“I’ve only successfully intubated 50% of the time. I blow my peripheral IVs. I get blood flash on my arterial lines, but I can’t thread a wire. I bent the guidewire placing a central line. I feel like I’m so far behind my classmates!”

Dear colleague, I hear you… and I’ve been there! I remember being barraged very early in my training:

“Go a little more lateral. Flatten your angle. What do you see? Show me the needle tip on ultrasound. Feel the lung with your finger. Palpate the pulse more medially. Don’t rock your hand! Take a deeper bite. Dilate like you mean it! Steeper… steeper… okay too steep! Not too fast! Now go faster!”

Every attending has a slightly different way of performing a procedure, and everyone thinks their technique is the “right way.” Working in highly acute environments like the operating room and intensive care unit flavors all procedures with the “hurry up” mentality. Yet as a trainee learning for the first time, attendings need to balance patience with efficiency while maintaining patient safety above all else. This can often times confer sentiments of inadequacy and failure.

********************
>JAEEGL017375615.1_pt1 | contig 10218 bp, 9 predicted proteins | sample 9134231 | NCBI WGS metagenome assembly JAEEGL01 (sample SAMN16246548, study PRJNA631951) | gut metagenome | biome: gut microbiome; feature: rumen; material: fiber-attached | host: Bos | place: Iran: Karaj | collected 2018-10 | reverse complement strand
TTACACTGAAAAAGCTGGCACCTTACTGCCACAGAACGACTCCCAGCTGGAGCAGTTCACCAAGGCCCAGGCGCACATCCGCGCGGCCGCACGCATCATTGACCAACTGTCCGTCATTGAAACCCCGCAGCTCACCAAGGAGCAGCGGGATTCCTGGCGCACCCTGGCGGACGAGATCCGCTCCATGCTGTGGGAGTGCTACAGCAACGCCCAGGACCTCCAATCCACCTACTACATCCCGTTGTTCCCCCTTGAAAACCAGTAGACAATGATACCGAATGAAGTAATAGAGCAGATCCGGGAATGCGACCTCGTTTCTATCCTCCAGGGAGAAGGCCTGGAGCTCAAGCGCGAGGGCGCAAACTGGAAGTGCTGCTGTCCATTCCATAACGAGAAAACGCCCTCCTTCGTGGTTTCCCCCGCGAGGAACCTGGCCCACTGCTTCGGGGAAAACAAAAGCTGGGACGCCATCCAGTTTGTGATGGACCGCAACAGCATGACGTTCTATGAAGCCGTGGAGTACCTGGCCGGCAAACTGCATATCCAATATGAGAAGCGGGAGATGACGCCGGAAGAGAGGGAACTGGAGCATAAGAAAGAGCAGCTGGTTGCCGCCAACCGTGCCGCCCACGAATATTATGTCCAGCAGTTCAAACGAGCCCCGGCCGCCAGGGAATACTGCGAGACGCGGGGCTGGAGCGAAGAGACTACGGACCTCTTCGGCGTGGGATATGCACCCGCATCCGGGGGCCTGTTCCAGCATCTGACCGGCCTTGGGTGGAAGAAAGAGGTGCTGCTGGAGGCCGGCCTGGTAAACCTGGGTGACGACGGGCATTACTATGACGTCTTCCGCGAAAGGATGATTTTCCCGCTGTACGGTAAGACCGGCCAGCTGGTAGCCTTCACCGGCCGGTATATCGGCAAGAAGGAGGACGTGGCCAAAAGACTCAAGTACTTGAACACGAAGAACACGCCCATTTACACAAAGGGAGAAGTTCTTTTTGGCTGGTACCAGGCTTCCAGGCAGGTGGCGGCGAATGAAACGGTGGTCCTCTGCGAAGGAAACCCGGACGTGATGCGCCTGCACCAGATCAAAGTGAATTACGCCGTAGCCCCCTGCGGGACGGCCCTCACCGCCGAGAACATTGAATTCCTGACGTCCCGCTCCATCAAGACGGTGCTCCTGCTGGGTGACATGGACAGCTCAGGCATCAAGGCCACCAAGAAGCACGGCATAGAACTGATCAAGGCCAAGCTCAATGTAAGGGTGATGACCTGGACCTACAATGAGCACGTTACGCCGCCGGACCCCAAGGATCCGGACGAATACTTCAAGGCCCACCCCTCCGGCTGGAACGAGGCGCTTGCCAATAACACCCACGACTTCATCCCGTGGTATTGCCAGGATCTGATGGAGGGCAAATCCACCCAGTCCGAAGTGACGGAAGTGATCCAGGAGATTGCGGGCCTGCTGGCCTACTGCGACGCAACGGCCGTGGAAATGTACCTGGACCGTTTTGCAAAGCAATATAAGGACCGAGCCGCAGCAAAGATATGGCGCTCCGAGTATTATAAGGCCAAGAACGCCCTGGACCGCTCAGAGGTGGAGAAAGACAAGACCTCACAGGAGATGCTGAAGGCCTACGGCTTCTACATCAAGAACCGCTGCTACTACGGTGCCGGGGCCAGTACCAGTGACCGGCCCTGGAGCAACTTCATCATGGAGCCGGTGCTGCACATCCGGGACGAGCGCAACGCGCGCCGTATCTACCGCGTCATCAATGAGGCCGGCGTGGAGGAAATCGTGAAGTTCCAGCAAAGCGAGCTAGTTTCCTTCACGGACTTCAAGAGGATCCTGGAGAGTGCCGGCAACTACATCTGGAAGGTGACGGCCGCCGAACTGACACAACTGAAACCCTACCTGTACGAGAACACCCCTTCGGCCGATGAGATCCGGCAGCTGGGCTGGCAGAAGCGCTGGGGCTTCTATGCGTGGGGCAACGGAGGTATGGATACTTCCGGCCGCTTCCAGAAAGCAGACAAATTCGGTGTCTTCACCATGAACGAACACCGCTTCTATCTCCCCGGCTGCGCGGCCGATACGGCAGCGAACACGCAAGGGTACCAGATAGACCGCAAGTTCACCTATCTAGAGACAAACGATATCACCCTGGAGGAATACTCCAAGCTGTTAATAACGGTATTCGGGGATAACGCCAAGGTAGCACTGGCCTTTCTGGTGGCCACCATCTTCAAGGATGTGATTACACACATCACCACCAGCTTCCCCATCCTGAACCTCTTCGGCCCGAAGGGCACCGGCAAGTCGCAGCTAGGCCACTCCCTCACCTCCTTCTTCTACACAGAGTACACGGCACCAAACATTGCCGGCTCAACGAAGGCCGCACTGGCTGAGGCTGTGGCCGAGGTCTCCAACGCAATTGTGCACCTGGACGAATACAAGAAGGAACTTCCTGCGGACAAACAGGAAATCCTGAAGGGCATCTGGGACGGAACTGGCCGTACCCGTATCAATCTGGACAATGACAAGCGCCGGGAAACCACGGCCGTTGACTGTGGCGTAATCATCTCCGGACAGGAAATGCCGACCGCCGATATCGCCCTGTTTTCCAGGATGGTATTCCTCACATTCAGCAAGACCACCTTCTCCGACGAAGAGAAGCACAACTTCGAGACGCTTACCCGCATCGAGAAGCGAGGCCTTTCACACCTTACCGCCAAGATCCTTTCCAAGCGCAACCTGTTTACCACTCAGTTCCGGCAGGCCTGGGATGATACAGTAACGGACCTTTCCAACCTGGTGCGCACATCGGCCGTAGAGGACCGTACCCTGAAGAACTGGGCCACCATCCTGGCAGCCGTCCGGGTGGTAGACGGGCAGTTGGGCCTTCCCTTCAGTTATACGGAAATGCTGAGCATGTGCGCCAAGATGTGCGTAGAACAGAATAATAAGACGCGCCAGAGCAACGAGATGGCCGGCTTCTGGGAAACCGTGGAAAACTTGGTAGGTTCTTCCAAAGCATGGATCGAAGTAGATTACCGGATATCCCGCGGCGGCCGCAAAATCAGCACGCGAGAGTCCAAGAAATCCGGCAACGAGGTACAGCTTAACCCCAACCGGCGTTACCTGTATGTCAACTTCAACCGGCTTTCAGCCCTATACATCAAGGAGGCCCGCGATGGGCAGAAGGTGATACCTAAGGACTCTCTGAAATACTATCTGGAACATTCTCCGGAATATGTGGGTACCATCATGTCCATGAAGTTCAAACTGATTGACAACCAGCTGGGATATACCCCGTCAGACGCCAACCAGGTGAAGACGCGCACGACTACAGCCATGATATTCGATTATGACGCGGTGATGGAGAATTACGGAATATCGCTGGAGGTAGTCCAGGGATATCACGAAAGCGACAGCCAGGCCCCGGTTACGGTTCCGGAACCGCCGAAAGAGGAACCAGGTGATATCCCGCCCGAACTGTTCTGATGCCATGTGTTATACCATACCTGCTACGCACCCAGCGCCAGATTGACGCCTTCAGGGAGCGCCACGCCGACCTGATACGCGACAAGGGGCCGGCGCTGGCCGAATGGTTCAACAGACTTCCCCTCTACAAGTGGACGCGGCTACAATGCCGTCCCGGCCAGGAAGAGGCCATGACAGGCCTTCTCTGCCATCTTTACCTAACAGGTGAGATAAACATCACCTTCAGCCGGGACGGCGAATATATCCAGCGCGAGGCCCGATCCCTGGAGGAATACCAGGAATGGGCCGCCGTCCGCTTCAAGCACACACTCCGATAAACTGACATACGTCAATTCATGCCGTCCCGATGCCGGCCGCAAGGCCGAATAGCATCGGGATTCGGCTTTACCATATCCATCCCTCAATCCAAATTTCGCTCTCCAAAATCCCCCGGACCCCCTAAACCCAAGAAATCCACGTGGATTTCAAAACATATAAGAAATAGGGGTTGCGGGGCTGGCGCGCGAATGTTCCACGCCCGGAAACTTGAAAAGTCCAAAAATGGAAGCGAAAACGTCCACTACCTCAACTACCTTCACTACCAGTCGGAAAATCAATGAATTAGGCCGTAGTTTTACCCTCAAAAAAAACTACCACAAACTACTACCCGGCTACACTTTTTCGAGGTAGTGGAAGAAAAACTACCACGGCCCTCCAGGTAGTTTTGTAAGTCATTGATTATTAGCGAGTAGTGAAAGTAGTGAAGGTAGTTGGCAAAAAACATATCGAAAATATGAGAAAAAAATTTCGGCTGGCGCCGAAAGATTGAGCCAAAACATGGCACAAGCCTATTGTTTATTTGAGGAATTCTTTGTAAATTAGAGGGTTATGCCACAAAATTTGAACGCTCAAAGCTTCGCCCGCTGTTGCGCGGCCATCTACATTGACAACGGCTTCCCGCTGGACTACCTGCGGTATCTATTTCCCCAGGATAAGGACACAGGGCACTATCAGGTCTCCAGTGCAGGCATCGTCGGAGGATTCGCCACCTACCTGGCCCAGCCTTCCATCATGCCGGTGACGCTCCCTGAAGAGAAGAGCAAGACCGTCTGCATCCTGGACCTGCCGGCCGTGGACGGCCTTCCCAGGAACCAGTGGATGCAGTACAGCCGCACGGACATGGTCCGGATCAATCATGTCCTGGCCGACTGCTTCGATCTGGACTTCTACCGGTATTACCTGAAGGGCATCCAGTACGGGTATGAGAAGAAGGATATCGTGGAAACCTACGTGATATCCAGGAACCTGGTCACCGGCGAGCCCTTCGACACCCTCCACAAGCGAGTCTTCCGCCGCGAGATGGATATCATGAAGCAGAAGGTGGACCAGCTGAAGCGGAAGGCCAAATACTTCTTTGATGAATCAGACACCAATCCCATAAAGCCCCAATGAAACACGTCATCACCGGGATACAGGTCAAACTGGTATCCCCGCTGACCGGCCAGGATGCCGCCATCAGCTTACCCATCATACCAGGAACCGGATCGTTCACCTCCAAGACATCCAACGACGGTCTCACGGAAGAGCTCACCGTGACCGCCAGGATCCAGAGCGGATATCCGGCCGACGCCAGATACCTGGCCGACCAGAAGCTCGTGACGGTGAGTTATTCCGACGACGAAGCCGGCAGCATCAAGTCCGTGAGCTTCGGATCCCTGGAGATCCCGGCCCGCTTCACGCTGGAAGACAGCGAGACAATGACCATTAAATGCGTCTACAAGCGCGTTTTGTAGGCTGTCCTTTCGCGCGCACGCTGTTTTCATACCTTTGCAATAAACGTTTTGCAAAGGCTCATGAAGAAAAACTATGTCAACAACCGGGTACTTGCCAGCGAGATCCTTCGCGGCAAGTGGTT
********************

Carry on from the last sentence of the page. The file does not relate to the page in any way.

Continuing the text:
Do not feel discouraged! Unlike the knowledge you obtained from didactics, procedural finesse comes with practice and preparation. As a trainee, I remember asking very skilled attendings to perform procedures while I observed. Additionally, I took advantage of every opportunity to watch more senior colleagues also perform procedures. One can learn a lot by watching how proceduralists set themselves up for success by preparing their equipment, positioning the patient, and eliminating unnecessary steps. No amount of textbook or simulation preparation beats real-life experience with patients.

At some point, everyone goes through an “a-ha” moment where they know exactly how hard to push, how aggressive to be, how fast to go, and, most importantly, when to stop and try something else. Give yourself time, learn from others, practice, and you too will be just as proficient in time! 🙂

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